4 Trends That Are Transforming The Ambulatory Surgery Center (ASC) Industry
By Luis de la Prida, MBA, CMAA
Volume 4 Issue 8, April 11, 2017
Ambulatory Surgery Centers (ASCs) are healthcare facilities that provide surgical procedures on an outpatient basis and typically do not require an overnight or lengthy stay in a hospital. Examples of this include cataract surgery, upper GI endoscopies, and colonoscopies. Total joint replacement surgeries have also been migrating to ASCs.
ASCs are big business. From the creation of the first ASC in 1970, the industry has grown so rapidly that, as of July 2016, there were 5,486 ASC facilities certified by Medicare, according to the Centers for Medicare and Medicaid Services (CMS).
Why the sharp growth? There are many reasons, but probably the most important is that ASCs can perform surgical procedures at a much lower cost than a hospital. For example, CMS pays ASCs approximately 49% of what it would pay a hospital outpatient department (HOPD), according to the ASCA.
The ASC industry has also benefited from interest by investors, who have been attracted by several of the appealing characteristics of ASCs—demographics, convenient locations, shorter wait times, scheduling ease, and customer satisfaction.
Furthermore, the ASC model has been attractive for physicians, who have at least some ownership in over 90% of ASCs, according to the ASCA. However, hospitals have also been active buyers, and currently have a stake in approximately a quarter of ASCs, primarily through joint ventures.
ASC consolidators/management companies and private equity groups round out the list of buyers. The overall picture is an industry that’s still growing, albeit at a slower pace, both organically and through mergers and acquisitions.
At VERTESS, we advise our clients (either buyers or sellers) to take into account the following four key trends as they evaluate their best move in this industry segment:
1. Regulation is shortchanging ASCs, but that may change.
Medicare reimbursement rates used to reimburse ASCs at 86% of fees paid to HOPDs. Currently, however, ASCs receive 49% of what Medicare pays for a comparable procedure done at an HOPD. In other words, ASCs have been getting paid a lot less than they should be—a disparity that has strained the profitability of many ASCs.
However, ASCs stand to benefit from continued efforts to migrate care to more affordable venues—a trend that will hold true regardless of whether Obamacare remains in place or is replaced by another system.
Pay attention to the ASC Quality and Access Act of 2017, which was introduced in the U.S. House of Representatives on March 30, 2017. The bill introduced a series of measure, including changing the rate of inflation, that would achieve greater reimbursement parity between ASCs and HOPDs.
2. Reform is driving innovation in payment methods.
Government reform has raised the importance of revenue cycle management because increased regulation usually means that it’s more complicated to get paid. Increasingly, the best run ASCs are those that systematically negotiate rates with payers to ensure that they are appropriate.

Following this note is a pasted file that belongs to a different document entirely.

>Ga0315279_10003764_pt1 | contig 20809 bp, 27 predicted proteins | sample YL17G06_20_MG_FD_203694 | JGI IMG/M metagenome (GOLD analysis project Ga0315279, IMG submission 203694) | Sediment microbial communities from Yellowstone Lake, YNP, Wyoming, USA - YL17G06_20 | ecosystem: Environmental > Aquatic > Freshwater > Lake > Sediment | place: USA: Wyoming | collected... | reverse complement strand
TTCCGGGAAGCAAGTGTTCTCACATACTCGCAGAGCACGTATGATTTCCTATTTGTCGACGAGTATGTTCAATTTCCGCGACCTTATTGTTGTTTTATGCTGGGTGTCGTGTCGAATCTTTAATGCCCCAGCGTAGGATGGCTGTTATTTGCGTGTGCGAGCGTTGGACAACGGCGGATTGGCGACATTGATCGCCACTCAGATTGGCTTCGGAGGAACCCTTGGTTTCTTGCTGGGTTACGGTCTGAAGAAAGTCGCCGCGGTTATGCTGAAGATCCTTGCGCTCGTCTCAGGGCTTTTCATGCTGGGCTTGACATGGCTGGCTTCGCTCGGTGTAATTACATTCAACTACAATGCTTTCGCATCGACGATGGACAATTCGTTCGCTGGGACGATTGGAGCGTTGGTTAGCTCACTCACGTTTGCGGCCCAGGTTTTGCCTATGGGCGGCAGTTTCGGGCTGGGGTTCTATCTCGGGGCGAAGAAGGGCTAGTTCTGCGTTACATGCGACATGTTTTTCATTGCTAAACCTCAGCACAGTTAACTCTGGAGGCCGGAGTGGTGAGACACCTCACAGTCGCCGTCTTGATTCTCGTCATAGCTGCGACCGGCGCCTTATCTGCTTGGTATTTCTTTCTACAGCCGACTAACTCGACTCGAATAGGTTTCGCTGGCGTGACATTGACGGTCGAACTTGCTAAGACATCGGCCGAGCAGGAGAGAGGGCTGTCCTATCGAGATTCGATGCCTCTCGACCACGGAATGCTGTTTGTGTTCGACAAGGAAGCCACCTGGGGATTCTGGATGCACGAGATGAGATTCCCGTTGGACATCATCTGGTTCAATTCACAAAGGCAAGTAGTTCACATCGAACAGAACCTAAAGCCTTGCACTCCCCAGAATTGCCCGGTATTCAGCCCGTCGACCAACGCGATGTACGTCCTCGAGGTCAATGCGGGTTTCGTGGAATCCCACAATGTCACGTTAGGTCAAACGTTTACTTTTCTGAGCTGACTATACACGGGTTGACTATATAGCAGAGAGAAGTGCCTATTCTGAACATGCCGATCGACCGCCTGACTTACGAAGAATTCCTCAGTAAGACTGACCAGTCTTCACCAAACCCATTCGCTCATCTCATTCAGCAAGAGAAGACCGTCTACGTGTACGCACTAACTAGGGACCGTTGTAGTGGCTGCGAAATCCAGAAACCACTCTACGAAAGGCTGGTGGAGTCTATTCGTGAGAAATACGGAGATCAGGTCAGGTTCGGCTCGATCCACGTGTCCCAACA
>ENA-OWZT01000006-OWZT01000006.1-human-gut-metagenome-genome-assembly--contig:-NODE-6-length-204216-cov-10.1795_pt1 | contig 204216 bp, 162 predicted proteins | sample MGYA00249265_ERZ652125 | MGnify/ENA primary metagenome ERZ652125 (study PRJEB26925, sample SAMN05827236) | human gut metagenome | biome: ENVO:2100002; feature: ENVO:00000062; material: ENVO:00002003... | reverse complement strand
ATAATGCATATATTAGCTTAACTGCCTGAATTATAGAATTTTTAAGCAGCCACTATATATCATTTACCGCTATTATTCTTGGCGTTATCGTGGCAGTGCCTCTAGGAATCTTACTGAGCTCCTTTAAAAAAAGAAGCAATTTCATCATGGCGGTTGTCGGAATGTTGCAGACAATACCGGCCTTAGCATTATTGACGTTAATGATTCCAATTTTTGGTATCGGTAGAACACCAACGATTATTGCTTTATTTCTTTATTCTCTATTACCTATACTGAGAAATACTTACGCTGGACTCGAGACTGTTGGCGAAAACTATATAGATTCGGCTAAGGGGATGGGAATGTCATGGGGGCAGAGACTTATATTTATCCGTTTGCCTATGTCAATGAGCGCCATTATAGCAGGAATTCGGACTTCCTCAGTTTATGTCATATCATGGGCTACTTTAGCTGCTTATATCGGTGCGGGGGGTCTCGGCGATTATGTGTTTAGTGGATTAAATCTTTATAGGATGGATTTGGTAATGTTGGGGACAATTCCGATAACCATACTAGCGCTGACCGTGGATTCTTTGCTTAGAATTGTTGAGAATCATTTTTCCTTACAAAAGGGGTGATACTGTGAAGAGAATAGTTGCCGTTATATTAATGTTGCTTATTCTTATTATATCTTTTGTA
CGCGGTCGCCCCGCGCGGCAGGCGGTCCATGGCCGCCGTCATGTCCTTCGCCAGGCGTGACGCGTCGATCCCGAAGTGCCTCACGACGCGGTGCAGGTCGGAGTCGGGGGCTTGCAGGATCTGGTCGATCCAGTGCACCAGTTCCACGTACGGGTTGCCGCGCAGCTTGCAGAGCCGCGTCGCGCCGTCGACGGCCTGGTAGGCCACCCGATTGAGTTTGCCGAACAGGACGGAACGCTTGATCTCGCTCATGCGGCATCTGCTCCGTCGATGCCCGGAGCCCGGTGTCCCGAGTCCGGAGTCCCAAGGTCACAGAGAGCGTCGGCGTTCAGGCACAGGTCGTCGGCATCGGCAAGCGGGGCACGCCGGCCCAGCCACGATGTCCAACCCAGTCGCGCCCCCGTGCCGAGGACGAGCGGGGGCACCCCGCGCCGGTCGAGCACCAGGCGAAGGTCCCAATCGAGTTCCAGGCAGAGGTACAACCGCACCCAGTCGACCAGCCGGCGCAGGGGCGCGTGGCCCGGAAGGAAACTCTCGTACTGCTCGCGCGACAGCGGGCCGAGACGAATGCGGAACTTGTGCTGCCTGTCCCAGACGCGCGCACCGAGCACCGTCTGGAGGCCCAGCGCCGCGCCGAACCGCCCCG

As healthcare continues to move away from the traditional fee-for-service model, savvy ASCs operators must understand the alternatives such as bundled payments, capitation, clinical integration, and shared savings.
These payment alternatives integrate care management and risk taking, and therefore require management attention, cost control and a new level of coordination and technology (EMRs). This may require ASCs to make additional technology investments.
3. ASCs are being driven to closely manage costs.
As noted above, ASCs collect less than HOPDs. To make matters even more challenging for ASCs, the way they are reimburse is changing. That not only means less revenue, it means less profitability unless expenses are well managed.
ASCs must pay careful attention to all expenses, especially those related to HR and supplies. Practice managers must assess staffing levels to ensure that they are adequate given volume levels and optimize scheduling to ensure proper utilization of the surgicenter. In addition, ASCs should try to renegotiate supplies and other costs and, where appropriate, use GPOs for further discounts.
4. Consumers and suppliers want “one-stop shopping.”
One final trend is the demand for “one-stop shopping” from both consumers and suppliers.
On the consumer side, experts have noted the increasing demands that consumers are making on the healthcare system. Patients want care that is affordable, competent, and convenient. This healthcare-on-demand preference is seen in the rise of urgent care centers, retail clinics, and ASCs, among others.
To address this need, an increasing number of ASCs are recruiting other specialties with surgical cases, such as gynecology and orthopedics, creating and exploring the one-stop-shopping model. If this trend continues, it will result in combinations of ASCs with imaging center, ambulatory groups, such as physical therapy and podiatry practices, and ophthalmology, and otolaryngology.
NOTE: On May 3, 2017, I will join hundreds of healthcare professionals at the annual meeting of the Ambulatory Surgery Center Association (ASCA). The meeting promises to provide the latest business, financial, clinical, and regulatory information–in other words, the very things needed to thrive in the competitive environment that ASCs inhabit. If you’re planning on attending and wish to discuss these trends, feel free to contact me so we can coordinate our schedules.